When he looks deep into this interest, he realizes it’s because his current life is too boring; too mundane. He works in a job that bores him; his routine is the same every week; he rarely goes out and when he does, it’s the same one to two friends he has known since high school. He craves for a life of more excitement and action and watching action movies helps him to channel that pent-up desire.

What’s the resolution for such a situation then? Simple: Start doing things that actually excite him. For example, finally quitting that job he feels “meh” about and pursue what he really, really likes, which is music; adding more activities into his weekly routine; taking the step to know more people, such as people who are into music as well, while keeping in touch with current friends.

As he does this, he realizes that action movies become less and less exciting for him. Today, he finds that his life is so exciting that he would much rather spend his days writing songs and playing music or hanging out with his new buddies than just watching movies all day long, which is something he used to do in the past.

Read:

Example #3: Desire for Romance

Love

A third example is someone who is enamored with the romance movies and idol dramas (like I used to be). Why is this so? Perhaps he/she wants to have more romance in his/her life, but isn’t getting it. Perhaps he/she is in a relationship at the moment, but the relationship isn’t as fulfilling as he/she thought it would be.

What’s the action step for such a situation then?

If the person is looking to be in a relationship, then he/she should take a more proactive approach to meeting compatible people. Personally, I just signed up for Lunch Actually, a premier matchmaking service, because I want professionals to help me out in finding someone compatible, and also because I want to be meeting people who actually are a good match with what I’m looking for (over hitting the pub or bar scene, or going out with the random guy who hits on me on the street).

For others, they might find that online dating works better for them, or getting friends to set them up is a better approach. Different people have different preferences, and it’s most important that you do what is most comfortable for you.

Of course, note that it’s not about going all out just to get a romantic partner, because that might suggest certain fear-based factors at work. Be open to being in a relationship and open yourself up to knowing more people and meeting more people; at the same time, work on your goals and your life, and don’t define yourself by whether you have a romantic partner or not.

Read:

On the other hand, if the person is already in a relationship and feels that it’s lacking romance, then he/she should work on that. Perhaps he/she can take the first step in increasing the romance factor by giving his/her partner random surprises, being more physically affectionate, and so on. His/her partner might reciprocate from there. If the situation doesn’t improve, then he/she should talk it out with his/her partner in a amiable, non-confrontational manner.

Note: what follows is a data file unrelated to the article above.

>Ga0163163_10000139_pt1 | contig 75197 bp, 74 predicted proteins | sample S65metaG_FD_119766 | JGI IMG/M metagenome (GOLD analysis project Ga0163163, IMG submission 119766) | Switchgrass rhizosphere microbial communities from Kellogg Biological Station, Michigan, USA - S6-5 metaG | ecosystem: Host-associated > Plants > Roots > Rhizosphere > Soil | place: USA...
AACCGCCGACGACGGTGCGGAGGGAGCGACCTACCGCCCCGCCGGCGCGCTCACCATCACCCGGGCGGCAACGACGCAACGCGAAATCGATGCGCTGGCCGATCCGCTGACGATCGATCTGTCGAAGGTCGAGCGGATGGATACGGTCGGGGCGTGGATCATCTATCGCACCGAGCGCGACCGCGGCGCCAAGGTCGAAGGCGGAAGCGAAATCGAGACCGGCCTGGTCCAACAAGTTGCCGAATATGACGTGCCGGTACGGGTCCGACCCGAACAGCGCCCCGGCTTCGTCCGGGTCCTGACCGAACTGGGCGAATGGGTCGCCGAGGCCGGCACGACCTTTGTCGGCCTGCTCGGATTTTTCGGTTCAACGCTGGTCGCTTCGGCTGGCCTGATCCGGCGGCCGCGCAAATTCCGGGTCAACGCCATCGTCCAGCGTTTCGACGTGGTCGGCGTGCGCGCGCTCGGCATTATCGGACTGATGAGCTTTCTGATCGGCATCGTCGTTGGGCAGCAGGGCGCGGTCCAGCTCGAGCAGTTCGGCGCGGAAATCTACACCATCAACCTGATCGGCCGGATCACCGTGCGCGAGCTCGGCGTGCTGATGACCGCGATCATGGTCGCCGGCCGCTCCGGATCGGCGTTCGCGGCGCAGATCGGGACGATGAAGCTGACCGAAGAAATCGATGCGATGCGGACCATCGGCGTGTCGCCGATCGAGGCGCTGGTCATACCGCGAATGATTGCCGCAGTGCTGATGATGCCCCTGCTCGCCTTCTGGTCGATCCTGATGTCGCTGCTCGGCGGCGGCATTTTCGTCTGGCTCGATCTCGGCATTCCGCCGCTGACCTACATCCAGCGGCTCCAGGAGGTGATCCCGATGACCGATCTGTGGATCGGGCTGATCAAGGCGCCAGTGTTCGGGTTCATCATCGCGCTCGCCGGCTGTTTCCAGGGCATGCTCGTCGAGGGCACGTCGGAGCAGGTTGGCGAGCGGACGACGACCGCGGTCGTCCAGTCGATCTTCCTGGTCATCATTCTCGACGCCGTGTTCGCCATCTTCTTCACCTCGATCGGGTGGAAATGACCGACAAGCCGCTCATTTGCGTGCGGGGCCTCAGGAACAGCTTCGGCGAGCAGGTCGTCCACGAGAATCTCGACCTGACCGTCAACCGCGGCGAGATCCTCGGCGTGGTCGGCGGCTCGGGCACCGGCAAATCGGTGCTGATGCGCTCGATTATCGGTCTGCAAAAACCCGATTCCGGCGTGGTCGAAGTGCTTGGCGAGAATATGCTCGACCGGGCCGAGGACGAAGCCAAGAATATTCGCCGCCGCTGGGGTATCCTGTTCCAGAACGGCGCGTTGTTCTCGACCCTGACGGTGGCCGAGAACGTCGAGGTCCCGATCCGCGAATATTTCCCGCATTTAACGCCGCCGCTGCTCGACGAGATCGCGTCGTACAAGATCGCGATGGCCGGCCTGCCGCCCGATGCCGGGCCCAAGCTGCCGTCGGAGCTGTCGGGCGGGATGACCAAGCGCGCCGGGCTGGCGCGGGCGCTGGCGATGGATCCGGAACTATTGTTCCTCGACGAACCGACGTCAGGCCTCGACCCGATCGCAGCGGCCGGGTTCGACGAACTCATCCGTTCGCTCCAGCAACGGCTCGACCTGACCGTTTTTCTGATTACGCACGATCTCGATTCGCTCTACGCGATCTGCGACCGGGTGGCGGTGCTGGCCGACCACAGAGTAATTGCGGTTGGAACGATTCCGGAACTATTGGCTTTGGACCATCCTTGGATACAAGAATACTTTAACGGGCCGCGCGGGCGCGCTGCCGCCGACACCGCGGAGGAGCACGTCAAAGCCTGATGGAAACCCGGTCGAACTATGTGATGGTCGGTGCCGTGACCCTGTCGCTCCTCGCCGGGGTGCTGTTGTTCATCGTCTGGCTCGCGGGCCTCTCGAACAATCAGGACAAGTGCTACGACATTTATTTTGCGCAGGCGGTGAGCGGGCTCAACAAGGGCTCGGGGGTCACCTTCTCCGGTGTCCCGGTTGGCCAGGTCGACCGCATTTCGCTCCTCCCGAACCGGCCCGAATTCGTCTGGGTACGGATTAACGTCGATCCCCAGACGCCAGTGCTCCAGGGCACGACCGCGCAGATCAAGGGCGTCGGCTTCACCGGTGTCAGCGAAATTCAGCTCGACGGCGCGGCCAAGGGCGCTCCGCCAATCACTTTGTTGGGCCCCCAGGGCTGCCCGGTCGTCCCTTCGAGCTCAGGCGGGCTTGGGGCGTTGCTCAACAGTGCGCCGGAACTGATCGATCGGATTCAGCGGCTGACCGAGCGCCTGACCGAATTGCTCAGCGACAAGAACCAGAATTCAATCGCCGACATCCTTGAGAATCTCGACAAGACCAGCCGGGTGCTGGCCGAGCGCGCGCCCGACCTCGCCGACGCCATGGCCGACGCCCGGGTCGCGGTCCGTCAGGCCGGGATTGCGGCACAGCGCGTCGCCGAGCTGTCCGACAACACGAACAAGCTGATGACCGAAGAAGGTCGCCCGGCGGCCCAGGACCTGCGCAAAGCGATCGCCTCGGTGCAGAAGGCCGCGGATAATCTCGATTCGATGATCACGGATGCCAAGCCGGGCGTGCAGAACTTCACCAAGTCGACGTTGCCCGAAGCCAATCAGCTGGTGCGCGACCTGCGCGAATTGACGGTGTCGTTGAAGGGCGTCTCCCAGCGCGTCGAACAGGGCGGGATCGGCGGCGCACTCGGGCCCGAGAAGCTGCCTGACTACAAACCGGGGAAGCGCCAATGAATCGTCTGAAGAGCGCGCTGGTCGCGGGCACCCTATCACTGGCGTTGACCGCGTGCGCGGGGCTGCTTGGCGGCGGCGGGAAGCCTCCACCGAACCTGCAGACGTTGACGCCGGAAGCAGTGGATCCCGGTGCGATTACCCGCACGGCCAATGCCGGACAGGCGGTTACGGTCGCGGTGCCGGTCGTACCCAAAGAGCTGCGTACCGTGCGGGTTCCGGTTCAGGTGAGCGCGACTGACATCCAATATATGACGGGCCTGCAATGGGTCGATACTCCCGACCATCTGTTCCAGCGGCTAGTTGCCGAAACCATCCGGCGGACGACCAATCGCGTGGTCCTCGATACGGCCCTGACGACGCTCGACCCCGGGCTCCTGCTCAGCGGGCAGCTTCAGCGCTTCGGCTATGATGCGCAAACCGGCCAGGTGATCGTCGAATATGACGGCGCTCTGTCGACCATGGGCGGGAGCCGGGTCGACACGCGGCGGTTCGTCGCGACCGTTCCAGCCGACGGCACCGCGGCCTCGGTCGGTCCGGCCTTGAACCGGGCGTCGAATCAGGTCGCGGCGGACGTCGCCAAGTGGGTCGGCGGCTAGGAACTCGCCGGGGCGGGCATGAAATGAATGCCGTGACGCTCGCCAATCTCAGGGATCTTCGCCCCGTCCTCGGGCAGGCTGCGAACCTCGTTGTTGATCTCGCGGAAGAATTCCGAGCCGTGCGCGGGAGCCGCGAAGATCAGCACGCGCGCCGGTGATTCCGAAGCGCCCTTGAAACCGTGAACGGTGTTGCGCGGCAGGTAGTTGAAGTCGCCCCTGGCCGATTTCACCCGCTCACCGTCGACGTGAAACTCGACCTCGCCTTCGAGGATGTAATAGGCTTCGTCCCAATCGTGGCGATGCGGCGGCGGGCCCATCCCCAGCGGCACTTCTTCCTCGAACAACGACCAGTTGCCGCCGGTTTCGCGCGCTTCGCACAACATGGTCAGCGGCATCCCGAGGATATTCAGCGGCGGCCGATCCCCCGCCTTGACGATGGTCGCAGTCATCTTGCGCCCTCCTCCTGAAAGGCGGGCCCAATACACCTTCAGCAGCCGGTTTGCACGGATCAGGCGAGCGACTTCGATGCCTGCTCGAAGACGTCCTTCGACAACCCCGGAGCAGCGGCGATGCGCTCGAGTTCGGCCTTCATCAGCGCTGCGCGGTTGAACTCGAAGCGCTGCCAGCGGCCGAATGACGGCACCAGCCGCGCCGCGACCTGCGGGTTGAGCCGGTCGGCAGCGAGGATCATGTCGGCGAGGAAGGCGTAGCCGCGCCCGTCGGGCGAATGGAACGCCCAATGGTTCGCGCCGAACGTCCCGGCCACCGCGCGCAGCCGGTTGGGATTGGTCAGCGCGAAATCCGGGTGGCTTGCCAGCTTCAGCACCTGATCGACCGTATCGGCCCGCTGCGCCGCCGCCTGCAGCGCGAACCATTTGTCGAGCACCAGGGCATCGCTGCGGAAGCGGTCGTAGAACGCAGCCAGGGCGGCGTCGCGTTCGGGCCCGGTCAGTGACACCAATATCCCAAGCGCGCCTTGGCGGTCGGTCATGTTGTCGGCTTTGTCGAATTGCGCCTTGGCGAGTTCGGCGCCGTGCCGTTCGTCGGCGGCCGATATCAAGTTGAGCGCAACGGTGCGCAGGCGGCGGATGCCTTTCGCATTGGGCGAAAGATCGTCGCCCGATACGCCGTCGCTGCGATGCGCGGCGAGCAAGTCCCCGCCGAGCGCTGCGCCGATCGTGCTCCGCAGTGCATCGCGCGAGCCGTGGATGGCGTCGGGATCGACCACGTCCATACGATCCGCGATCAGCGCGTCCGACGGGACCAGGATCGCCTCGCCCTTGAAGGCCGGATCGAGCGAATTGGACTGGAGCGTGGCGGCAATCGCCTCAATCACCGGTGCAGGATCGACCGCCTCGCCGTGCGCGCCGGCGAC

Read: Ask Celes – What Can I Do If I Want To Change Someone?

Example #4: Desire for Familial Connection

Happy family, eating

The last example is of someone who enjoys watching family dramas or shows where there are positive displays of familial relationships. Reason? Because the person has an estranged relationship with his/her family members and secretly longs for the same kind of relationship with them. Personally, I used to love watching displays of family affection on television for this very reason, as I mentioned in How I Found Peace in My Relationship with My Parents, Part 1: A Child’s Wish.

For such an individual, the next step then is to work on improving his/her relationship with his/her family. Perhaps he/she can reach out to his/her family members. Perhaps he/she can make it a point to do one act of kindness for each of them every week. Perhaps he/she can schedule to have a family dinner every weekend. Perhaps he/she can arrange for some common activity to do with his family, say fishing, going to church (if that’s what they do), going to the park, going on a road trip, and so on.

Read the 4-part series on How To Improve Your Relationship With Your Parents

Final Words

The end result of your actions is that you’ll now have a life that is so exciting, so fun, and so fulfilling, that you would much rather live in it any time, any day, than do anything else.

For me, I have found that the more I work on realizing my goals and dreams, the less appealing summer blockbuster movies and fancy new games are to me. Whilst I used to spend the better half of my days watching shows and playing games, today I’m more interested in writing articles, recording new web lectures, creating great value content, building my business, connecting with friends, and meeting new people. These things are a whole lot more exciting to me than many shows and games out there today.

I hope you’ve found this article useful. ;) If you know anyone who might find this article useful, please pass it his/her way.

As an addendum, check out this article I wrote back in 2009: If Your Life Was A RPG, What Type Of Character Would You Be? ;)

Also check out: Top 10 Reasons You Should Stop Watching TV

Images: Cinema, Mirror, Girl, Kids, RocketLoveFamily

  • http://www.travels.irvinfong.com Irvin

    How relevant! I have been thinking lately about how much time I spend reading blogs and stories online… it’s time to think about why I read the ones I do and make my life more exciting!

    Thanks for the great post (shared with 2 friends already)!